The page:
No. None of that made sense. Anything I'd lost, I'd been willing to give up. I mean, that was a given the first day of training and every day after – that I'd chosen this path for a reason, and it was an acceptable reason, and there was nothing in my old life that needed remembering or care. Nothing.

Don't wonder. I let go of the handle bar with one hand and lifted it to finger my ear lobe. Counted notches, and forced myself to review past missions, looking for mistakes, missed opportunities, fuck- ups.

The only significant fuck-ups involved bystanders, those goddamned unpredictable people that were forever getting in the way. There was a kid once, just a little tyke, broke away from his momma or caregroup, and ran into my legs, tangling me up in myself, and I almost fell, and I was cursing because the Judged was in my sight, and I had one shot, and if I missed he'd go to ground and I'd never fucking find him ever again. And that would be failure. But the kid was there, and too young or too stupid to realize  he was interfering, and without conscious thought I picked him up and threw him aside. And then I found my stance, took my shot, and watched the Judged go down. And it was whole long seconds later that I heard screaming and wailing and realized I'd tossed the little shit right into the street. The sirens came, and I got the hell out of there. But I got my quarry. That was the important thing.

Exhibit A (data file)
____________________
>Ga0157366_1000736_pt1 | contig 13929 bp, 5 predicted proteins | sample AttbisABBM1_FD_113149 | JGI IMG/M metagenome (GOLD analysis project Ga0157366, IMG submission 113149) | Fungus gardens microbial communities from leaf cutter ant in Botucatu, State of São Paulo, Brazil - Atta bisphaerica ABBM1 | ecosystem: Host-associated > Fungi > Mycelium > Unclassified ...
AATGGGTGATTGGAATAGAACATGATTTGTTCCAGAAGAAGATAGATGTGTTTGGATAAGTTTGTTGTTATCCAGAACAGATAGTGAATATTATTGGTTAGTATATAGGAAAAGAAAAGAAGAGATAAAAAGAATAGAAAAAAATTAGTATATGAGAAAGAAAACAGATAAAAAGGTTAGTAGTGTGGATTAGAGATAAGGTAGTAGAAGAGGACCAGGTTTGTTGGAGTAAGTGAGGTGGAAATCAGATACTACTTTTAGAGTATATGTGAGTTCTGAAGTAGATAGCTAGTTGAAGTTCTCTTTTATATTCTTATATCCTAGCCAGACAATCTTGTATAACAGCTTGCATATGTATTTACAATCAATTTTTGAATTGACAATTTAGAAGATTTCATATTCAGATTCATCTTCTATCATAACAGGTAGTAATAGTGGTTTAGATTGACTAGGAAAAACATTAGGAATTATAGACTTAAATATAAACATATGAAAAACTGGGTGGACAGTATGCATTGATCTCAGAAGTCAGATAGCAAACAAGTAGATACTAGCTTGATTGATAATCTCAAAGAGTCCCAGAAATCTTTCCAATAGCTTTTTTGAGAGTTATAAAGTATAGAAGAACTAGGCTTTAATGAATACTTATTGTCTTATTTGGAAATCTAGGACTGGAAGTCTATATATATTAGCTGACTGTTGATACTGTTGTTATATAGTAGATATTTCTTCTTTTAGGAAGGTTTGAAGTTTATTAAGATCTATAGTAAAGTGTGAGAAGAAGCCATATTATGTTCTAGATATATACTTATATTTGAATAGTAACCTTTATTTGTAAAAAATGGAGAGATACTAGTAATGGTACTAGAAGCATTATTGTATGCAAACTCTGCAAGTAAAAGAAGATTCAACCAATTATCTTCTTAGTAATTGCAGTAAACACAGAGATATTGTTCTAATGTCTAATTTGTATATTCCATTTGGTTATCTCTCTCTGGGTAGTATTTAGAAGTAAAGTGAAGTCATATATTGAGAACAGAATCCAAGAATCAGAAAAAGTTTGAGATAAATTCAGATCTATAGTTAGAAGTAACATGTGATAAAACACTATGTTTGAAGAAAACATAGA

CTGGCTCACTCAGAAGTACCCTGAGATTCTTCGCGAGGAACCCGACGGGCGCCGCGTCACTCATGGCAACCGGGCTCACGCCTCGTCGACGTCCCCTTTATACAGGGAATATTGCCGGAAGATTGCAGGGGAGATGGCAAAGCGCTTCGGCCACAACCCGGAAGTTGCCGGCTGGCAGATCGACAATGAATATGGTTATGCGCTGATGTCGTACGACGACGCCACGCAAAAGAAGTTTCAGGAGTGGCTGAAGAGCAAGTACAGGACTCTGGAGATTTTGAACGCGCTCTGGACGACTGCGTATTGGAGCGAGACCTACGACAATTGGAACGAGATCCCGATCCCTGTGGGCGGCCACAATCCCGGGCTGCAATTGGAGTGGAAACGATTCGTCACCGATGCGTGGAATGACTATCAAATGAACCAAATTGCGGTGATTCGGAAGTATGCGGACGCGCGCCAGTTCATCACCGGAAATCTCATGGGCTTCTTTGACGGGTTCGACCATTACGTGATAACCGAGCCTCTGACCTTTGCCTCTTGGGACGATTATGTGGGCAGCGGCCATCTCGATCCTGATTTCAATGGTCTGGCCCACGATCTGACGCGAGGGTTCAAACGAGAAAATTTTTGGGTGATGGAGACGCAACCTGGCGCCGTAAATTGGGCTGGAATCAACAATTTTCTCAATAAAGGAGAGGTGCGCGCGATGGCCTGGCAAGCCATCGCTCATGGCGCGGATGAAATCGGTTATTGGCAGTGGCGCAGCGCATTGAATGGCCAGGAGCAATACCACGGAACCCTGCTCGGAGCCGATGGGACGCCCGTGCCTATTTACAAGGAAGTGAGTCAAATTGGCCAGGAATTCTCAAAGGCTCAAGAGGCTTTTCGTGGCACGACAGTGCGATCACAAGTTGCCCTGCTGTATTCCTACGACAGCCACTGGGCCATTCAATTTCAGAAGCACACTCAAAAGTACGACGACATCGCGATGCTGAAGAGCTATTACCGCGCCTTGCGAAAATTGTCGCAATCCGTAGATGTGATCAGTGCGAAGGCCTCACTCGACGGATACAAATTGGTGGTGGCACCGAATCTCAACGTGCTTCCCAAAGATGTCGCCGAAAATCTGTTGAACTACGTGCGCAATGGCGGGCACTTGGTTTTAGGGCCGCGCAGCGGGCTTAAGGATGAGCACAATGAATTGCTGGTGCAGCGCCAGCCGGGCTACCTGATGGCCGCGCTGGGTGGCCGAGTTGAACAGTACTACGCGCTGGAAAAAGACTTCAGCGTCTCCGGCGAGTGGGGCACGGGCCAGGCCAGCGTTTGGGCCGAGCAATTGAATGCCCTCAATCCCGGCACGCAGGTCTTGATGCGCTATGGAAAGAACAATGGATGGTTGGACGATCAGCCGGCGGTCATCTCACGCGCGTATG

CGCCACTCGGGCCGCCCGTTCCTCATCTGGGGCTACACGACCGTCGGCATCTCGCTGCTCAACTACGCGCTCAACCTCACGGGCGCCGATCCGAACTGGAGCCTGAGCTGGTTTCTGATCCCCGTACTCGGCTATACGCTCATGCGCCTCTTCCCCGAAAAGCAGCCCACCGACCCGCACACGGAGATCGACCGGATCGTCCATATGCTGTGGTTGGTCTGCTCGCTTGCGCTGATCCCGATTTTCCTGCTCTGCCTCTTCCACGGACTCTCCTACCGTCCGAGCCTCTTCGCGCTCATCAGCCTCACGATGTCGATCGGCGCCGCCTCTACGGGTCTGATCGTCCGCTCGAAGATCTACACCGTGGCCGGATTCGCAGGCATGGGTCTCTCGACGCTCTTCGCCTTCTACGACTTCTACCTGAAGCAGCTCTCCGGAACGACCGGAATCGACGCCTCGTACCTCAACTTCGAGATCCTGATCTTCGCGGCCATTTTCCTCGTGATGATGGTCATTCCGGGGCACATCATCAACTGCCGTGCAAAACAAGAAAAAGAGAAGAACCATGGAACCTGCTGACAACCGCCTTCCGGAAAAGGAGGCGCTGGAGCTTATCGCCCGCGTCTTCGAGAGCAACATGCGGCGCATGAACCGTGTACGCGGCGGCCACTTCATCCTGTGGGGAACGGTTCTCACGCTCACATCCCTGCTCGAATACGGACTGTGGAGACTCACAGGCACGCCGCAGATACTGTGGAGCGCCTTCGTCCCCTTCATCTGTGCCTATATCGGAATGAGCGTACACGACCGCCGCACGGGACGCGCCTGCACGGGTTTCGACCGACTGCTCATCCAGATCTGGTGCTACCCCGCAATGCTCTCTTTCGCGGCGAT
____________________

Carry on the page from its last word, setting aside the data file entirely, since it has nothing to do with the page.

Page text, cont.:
It was better to review the ones that went like clockwork, though, when I could congratulate myself for a particularly smooth operation.

The ten-two-three exercise, for instance. Ten targets, two square miles, three days. Every death had to appear natural or accidental, and if a single one raised enforcement flags toward an outside source, the whole mission was a fail and would require repeating.